CCP Virus, coronavirus, COVID 19, Delta variant, health, Im-Politic, lockdowns, pandemic, public health, The New York Times, vaccination, vaccine mandates, vaccine passports, vaccines, Washington Post, Wuhan virus
I hate to break up the CCP Virus panic party that’s been held lately due to the surge of the Delta variant in recent weeks.
Actually, as known by RealityChek readers, I don’t hate to break it up, since I’ve been writing that it doesn’t portend the end of days, or anything close – much less a development serious enough to justify a return to economic and behavioral curbs in the United States. But even I was surprised to see how strongly the U.S. data support my confidence that Delta’s a wave in the most encouraging sense: It’s something that’s going to come down about as fast as it went up, both nation-wide and state-wide. Moreover, contrary to the almost universal claims, differences in vaccination rates don’t seem to have much to do with these trends.
These conclusions are based on data showing recent changes in hospitalization rates in states that have seem to have been hardest hit by the overall national increase in recorded virus cases since late June. As I’ve pointed out, case numbers are a deeply flawed measure of the virus’ impact on the nation, largely because so many infections are asymptomatic or very mild. Therefore, such victims typically don’t bother to report them. By the same token, however, their prevalence indicates that the pandemic’s dangers to Americans generally speaking are limited.
Hospitalization rates suffer major flaws, too – mainly because of sloppy definitional practices – but they’re better than case numbers. And what the numbers make clear is that in handful of states widely described as the Delta and overall new wave epicenters (see, e.g., here and here), the hospitalization curve is bending down big time. That is, the weekly numbers of new hospitalizations have slowed dramatically.
Here are the actual figures, with the percentage changes new hospitalizations over the last two weeks shown on the left side (and based on The New York Times‘ interactive CCP Virus tracker) and the percentage changes over the last week shown on the right side (and based on the Washington Post‘s tracker). I needed to use two sources here because I couldn’t find a single source that presented all this information in one place.
U.S.: +90 percent +34 percent
Florida: +111 percent +17 percent
Texas: +102 percent +19 percent
Lousiana: +136 percent +32 percent
Arkansas: +45 percent +4 percent
Missouri: +27 percent +5 percent
Mississippi: +166 percent +26 percent
In addition, as well known by now, the full vaccination rates in all of these states have lagged the national average of about 50 percent as of today.
Florida: 49.6 percent
Texas: 44.5 percent
Lousiana: 37.6 percent
Arkansas: 37.6 percent
Missouri: 42.1 percent
More evidence of the relatively modest role played by the vaccines in slowing hospitalization rates can be seen in the below table presenting, as above, the changes in weekly hospitalizations over the last two weeks and over the last week for the ten states with the highest full vaccination rates (shown in parentheses).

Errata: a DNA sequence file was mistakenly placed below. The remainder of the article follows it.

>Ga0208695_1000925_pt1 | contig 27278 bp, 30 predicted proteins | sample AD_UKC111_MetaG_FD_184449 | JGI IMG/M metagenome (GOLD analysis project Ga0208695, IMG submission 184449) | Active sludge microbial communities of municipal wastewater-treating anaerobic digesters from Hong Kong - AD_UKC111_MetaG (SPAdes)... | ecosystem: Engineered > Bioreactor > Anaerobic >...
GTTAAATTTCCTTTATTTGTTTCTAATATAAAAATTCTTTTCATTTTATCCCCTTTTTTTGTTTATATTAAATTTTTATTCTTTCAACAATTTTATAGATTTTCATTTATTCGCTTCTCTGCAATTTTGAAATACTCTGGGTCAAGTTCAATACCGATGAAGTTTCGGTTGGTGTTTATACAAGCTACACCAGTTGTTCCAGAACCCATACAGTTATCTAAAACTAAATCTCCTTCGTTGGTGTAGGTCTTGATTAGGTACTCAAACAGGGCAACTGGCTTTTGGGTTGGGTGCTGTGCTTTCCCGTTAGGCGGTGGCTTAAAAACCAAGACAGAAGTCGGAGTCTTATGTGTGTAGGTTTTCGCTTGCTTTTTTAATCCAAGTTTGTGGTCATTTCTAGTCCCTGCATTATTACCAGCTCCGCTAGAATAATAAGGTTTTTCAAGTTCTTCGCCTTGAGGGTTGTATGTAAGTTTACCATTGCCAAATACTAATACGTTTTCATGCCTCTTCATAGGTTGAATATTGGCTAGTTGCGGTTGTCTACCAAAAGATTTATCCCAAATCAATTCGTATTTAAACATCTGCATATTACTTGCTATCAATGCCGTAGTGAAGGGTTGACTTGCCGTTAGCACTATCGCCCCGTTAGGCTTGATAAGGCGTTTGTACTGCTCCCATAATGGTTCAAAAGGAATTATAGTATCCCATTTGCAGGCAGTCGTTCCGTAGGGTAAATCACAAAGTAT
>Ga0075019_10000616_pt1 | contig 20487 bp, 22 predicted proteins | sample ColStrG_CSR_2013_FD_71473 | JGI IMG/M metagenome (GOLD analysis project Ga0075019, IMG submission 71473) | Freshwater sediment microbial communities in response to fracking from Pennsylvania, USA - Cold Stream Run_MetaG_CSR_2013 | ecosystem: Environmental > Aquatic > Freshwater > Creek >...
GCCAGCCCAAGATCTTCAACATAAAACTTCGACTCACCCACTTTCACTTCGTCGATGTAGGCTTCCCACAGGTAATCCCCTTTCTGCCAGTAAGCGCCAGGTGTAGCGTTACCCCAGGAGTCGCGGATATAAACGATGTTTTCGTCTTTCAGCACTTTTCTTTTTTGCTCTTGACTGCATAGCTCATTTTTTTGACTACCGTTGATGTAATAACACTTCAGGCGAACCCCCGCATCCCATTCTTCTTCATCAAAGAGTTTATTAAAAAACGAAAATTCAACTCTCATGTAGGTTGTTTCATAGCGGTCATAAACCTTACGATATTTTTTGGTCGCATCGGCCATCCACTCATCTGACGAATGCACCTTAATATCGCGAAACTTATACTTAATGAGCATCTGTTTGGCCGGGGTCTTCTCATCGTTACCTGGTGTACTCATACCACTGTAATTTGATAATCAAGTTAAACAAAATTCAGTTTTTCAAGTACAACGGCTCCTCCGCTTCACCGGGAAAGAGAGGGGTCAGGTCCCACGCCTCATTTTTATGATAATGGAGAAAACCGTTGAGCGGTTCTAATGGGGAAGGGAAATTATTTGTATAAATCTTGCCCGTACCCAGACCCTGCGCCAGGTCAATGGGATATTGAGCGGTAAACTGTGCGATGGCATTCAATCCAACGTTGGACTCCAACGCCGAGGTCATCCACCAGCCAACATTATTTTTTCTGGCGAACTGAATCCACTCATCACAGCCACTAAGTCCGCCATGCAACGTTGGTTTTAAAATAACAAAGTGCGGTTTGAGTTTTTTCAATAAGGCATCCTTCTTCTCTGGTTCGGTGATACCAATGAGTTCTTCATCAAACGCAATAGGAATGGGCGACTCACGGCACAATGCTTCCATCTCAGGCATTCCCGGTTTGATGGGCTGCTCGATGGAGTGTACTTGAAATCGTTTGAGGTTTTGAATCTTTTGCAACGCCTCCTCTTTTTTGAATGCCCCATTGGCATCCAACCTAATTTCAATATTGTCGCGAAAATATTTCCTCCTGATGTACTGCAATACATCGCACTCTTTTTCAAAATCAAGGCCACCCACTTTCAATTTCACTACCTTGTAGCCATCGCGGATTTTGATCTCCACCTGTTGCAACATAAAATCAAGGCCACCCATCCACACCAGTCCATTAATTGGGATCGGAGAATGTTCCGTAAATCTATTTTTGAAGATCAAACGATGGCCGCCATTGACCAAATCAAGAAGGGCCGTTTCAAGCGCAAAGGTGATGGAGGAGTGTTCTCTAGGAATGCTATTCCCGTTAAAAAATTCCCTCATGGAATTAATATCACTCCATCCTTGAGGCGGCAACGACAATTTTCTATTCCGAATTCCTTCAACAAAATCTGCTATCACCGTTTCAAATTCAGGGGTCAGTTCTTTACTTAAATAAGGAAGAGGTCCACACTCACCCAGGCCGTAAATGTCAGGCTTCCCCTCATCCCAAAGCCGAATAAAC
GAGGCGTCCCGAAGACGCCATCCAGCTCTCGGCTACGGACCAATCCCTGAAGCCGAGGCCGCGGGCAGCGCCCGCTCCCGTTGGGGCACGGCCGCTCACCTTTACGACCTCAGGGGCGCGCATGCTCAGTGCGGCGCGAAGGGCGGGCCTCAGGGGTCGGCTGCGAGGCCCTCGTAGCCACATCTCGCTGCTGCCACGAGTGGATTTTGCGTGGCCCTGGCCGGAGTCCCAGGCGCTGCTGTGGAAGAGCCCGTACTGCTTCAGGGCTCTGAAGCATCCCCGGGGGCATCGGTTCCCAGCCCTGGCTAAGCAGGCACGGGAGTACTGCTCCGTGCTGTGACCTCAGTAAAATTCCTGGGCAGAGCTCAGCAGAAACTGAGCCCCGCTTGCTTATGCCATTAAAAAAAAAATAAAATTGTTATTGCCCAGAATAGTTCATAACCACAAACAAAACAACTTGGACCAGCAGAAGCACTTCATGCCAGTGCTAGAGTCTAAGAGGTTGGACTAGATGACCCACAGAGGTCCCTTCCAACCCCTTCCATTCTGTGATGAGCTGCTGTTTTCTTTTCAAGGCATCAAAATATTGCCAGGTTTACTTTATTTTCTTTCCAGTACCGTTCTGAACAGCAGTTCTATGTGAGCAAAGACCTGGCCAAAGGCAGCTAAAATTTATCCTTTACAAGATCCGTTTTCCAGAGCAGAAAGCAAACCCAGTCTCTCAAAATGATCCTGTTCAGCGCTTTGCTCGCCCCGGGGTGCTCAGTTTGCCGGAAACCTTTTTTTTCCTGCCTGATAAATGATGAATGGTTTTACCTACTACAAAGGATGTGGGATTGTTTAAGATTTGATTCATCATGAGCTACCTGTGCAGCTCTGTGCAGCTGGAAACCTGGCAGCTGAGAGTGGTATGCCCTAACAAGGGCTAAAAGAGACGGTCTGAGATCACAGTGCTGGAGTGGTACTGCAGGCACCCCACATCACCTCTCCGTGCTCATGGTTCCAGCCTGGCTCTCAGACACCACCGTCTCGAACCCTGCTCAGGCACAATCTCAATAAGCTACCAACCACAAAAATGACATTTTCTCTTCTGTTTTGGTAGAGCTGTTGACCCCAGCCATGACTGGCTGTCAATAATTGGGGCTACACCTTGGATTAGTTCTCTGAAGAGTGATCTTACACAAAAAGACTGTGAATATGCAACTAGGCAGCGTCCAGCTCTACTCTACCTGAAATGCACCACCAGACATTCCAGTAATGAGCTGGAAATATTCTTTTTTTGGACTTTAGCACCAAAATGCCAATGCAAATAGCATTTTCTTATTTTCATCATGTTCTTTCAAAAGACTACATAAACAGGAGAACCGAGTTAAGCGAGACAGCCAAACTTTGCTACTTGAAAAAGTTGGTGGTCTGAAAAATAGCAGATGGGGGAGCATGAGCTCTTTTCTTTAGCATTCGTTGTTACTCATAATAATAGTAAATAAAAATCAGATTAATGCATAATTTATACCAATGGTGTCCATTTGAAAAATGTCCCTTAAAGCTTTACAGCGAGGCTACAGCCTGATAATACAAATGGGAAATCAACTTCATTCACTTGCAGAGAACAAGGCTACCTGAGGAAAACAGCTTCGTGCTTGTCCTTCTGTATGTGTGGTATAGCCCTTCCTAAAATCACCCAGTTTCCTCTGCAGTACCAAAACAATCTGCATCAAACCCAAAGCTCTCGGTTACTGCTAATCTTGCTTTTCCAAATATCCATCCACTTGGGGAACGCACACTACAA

over the last two weeks over last week
US (50.1 percent): +90 percent +34 percent
Vermont (67.9 percent): +577 percent +260 percent
Mass. (64.4 percent): +78 percent +25 percent
Maine (64.2 percent): +29 percent -8 percent
Connect. (63.9 percent): +90 percent +14 percent
R.I. (62.1 percent): -29 percent +89 percent
Maryland (59.5 percent): +77 percent +23 percent
N.J. (59.0 percent): +60 percent +14 percent
N.H. (58.6 percent): +45 percent +13 percent
Wash. (58.6 percent): +60 percent +21 percent
N.M. (57.8 percent): +89 percent +23 percent
The first observation to be made is that nation-wide, the increase in hospitalizations has slowed significantly – for which everyone should be thankful. The second point worth noting is that the two week changes for the high- and low-vax states don’t differ to any great extent, though both display significant variation. And the third point I’d emphasize is that the slowdowns mostly have been much faster in the low-vax states. So since we’re examining all these states during the same timeframes, it’s difficult to understand the insistence that vaccination is so vital to stopping the spread. (Incidentally, I’d ignore the Vermont data, since the absolute numbers are so small.)
The only other explanation I can think of is that the high-vax states tend to be states that are densely populated, whereas the low-vax states are much less so. But logically, that would seem to argue most strongly for more energetic vaccine efforts to be made where people are most crowded together, not for villifying the vaccination laggard states (especially when, as in the cases of Florida and Texas, they’re not trailing by that much).
And nothing apparent about the Delta variant so far changes what’s been the most sensible formula for contending with the CCP Virus since the pandemic’s first (understandably) panicky months of 2020: Don’t treat it like the nation’s only health problem, much less its only problem; don’t ignore its wave-like dynamics or its highly differentiated health effects; therefore keep social and economic life as normal as possible, and focus protective efforts (including vaccines) on the highly vulnerable.